Education experts wary of health care, pension proposal

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Capital News Service
LANSING – As the state figures out how to pay for future health care and pensions for its workers, educators are waiting to see the solution.
If Rep. Andy Dillon, D-Redford Township, sees his proposal passed, school employees will get the same deal.
Dillon proposed that they pay into the same pension and health care pool as state employees.
He also called for creation of a state board that, according to Rep. Dan Scripps, D-Leland, would formulate pension and benefits packages for school districts.
Dillon’s Web site,, claims that his plan would save the state $700 million to $900 million per year by “consolidating the planning, delivery and administration of health care benefits” for state employees and retirees, as well as school employees.
While Scripps is undecided on supporting the proposal, he said it should be carefully considered.
“Any time you talk about potentially saving that amount of money, it’s something you’ve got to look at,” he said.
One concern Scripps has about the proposal is how it would affect the collective bargaining process used by school districts.
Currently, he said, each district draws up a benefits package and negotiates with the unions representing district employees.
Cal DeKuiper, superintendent of the Ludington Area School District, said the current system works well for his employees.
“A union contract is a solid document to work from if it’s done in a fair, equitable way and if you have people to work with in good faith,” he said, “which I do.”
DeKuiper said he is more concerned about the funding “cliff” that schools are approaching. While he wasn’t familiar with Dillon’s plan, he said the state must look at everything that could potentially save money.
The superintendent noted also that school districts don’t set up their own retirement system. This means he has no control over pension costs, which come out of the per-pupil funding from the state.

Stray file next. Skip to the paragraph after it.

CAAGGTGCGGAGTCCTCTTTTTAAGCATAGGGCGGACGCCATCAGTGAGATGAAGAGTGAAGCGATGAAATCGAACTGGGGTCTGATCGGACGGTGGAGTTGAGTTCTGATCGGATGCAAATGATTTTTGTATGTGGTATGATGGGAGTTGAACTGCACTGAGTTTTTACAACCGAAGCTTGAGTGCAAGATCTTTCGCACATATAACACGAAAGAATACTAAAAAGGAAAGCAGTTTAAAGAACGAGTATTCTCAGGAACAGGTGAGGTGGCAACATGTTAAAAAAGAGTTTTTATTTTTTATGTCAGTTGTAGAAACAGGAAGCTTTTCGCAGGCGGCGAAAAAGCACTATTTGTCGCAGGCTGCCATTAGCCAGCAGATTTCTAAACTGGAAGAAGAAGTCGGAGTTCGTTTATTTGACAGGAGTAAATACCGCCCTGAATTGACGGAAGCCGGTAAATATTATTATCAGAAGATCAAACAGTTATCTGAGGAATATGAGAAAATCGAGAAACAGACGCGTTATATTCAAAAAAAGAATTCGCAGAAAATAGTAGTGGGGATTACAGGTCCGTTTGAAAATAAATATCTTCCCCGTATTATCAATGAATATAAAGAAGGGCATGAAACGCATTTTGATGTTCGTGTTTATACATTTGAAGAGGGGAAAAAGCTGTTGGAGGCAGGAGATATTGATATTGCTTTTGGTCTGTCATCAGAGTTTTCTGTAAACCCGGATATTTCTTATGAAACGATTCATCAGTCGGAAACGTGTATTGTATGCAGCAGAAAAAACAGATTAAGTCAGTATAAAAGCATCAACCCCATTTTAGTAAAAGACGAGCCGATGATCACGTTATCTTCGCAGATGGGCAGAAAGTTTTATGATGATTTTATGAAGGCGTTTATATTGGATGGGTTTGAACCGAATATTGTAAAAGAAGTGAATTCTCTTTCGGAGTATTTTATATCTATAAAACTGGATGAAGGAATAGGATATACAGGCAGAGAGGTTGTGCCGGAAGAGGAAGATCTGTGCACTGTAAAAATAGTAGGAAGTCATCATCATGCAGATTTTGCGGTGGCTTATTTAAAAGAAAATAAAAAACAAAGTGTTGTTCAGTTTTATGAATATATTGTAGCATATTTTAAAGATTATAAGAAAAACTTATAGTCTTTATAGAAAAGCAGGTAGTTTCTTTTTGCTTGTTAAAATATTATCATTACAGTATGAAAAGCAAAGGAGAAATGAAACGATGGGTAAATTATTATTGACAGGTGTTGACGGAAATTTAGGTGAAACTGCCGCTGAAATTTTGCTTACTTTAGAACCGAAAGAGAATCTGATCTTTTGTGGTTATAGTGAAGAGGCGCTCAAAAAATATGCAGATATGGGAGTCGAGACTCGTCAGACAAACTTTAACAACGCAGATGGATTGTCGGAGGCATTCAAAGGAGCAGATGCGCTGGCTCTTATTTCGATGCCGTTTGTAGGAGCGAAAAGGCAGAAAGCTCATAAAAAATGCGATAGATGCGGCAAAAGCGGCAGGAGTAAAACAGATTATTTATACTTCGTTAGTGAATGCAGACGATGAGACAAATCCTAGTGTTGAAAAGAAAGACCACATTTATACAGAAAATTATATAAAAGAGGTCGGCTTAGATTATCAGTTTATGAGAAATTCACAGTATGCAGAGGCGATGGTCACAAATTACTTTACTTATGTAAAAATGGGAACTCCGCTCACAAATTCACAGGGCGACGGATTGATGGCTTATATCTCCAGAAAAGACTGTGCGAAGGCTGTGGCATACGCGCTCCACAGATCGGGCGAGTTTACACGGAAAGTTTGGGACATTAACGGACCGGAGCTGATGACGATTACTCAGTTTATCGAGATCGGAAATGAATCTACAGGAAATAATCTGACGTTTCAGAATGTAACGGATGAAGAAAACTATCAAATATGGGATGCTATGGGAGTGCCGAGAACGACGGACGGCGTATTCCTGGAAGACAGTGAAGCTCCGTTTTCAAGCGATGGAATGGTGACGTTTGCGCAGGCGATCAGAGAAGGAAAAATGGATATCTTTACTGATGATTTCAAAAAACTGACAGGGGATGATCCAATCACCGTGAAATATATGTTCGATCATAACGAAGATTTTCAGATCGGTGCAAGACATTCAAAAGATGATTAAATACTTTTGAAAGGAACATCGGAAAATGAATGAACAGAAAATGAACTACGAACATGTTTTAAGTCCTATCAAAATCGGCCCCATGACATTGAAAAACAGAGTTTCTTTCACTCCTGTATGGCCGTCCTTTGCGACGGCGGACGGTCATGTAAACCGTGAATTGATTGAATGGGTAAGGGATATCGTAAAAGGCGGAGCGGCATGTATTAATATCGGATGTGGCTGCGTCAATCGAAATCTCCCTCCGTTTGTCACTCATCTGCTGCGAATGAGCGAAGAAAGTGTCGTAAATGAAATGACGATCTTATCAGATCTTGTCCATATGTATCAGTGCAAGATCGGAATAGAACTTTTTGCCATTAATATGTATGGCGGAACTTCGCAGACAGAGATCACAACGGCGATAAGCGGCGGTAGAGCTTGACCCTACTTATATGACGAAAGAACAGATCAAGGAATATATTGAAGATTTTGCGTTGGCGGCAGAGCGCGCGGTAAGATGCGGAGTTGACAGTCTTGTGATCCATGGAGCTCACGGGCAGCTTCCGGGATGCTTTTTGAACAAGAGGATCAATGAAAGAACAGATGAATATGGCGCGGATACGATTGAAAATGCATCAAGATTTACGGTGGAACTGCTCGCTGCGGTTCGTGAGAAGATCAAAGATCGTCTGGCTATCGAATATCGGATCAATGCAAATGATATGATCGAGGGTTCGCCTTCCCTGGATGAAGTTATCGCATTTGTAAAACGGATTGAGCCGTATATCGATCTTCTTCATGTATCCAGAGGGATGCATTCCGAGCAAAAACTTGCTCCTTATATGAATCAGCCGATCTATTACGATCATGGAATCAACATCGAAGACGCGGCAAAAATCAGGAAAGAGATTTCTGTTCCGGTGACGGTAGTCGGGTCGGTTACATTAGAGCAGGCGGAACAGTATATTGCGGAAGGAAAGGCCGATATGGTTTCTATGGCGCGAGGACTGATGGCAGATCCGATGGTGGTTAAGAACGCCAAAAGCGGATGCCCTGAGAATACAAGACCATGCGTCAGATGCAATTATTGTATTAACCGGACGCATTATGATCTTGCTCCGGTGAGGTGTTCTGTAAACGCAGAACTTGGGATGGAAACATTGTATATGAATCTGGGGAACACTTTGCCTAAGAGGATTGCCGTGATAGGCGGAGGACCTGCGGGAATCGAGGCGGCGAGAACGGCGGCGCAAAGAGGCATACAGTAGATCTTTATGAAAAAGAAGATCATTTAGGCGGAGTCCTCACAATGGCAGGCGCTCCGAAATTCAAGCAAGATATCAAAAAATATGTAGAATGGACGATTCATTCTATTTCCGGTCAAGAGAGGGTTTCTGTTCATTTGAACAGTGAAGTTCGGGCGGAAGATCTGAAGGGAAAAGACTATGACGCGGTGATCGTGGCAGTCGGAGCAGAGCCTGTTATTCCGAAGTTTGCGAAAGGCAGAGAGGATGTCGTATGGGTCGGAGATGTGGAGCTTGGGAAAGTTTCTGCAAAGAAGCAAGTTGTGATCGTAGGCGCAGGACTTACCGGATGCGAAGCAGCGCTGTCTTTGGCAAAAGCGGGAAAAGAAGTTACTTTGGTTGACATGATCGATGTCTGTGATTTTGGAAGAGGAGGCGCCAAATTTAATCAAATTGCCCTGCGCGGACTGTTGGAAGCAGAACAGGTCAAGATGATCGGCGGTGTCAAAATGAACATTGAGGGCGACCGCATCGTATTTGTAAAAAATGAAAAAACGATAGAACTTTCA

Scripps said he also worries that any change in school worker benefits packages would shift costs to the employee.
The Michigan Education Association (MEA) opposes the Dillon plan. Communications director Doug Pratt said the plan has two problems: It wouldn’t achieve the savings Dillon promised, and it would cost $870 million to set up.
The MEA is the state’s largest union of school employees
Pratt said that administrative efficiencies promised in Dillon’s plan have already been realized. Instead, he said, the plan is designed to save money through other means.
“The only way to realize savings is by gutting health care packages,” Pratt said, and cutting health care coverage of educators already in the middle of the H1N1 flu crisis would be a mistake.
Pratt noted that $700 million had already been saved through choosing less expensive health care plans, or ones with higher premiums and co-pays.
“The fundamental problem isn’t health care costs,” he said. “Our tax structure is broken, and school funding is gone.”
The problem can’t be fixed, he said, by taking away benefits.
Kate Kohn-Parrott, health care policy adviser to Dillon and the House of Representatives, said that isn’t the case.
“There’s an incorrect perception that this is all about taking benefits away,” she said. “It’s actually about making sure we can still give benefits.”
She said the MEA’s claim that the plan would take $877 million to start is “totally ridiculous. I can’t even imagine how they came up with that number.”
Kohn-Parrott said that the plan would have a 7 percent administrative cost, but the state health care system currently has administrative costs of 10 to 12 percent.
Dillon’s plan, she said, could save the state money by making the purchase, administration and oversight of state employee health insurance more efficient.
The bill is in the House Committee for Public Employee Health Care Reform.
© 2009, Capital News Service, Michigan State University School of Journalism. Not to be reproduced without permission.

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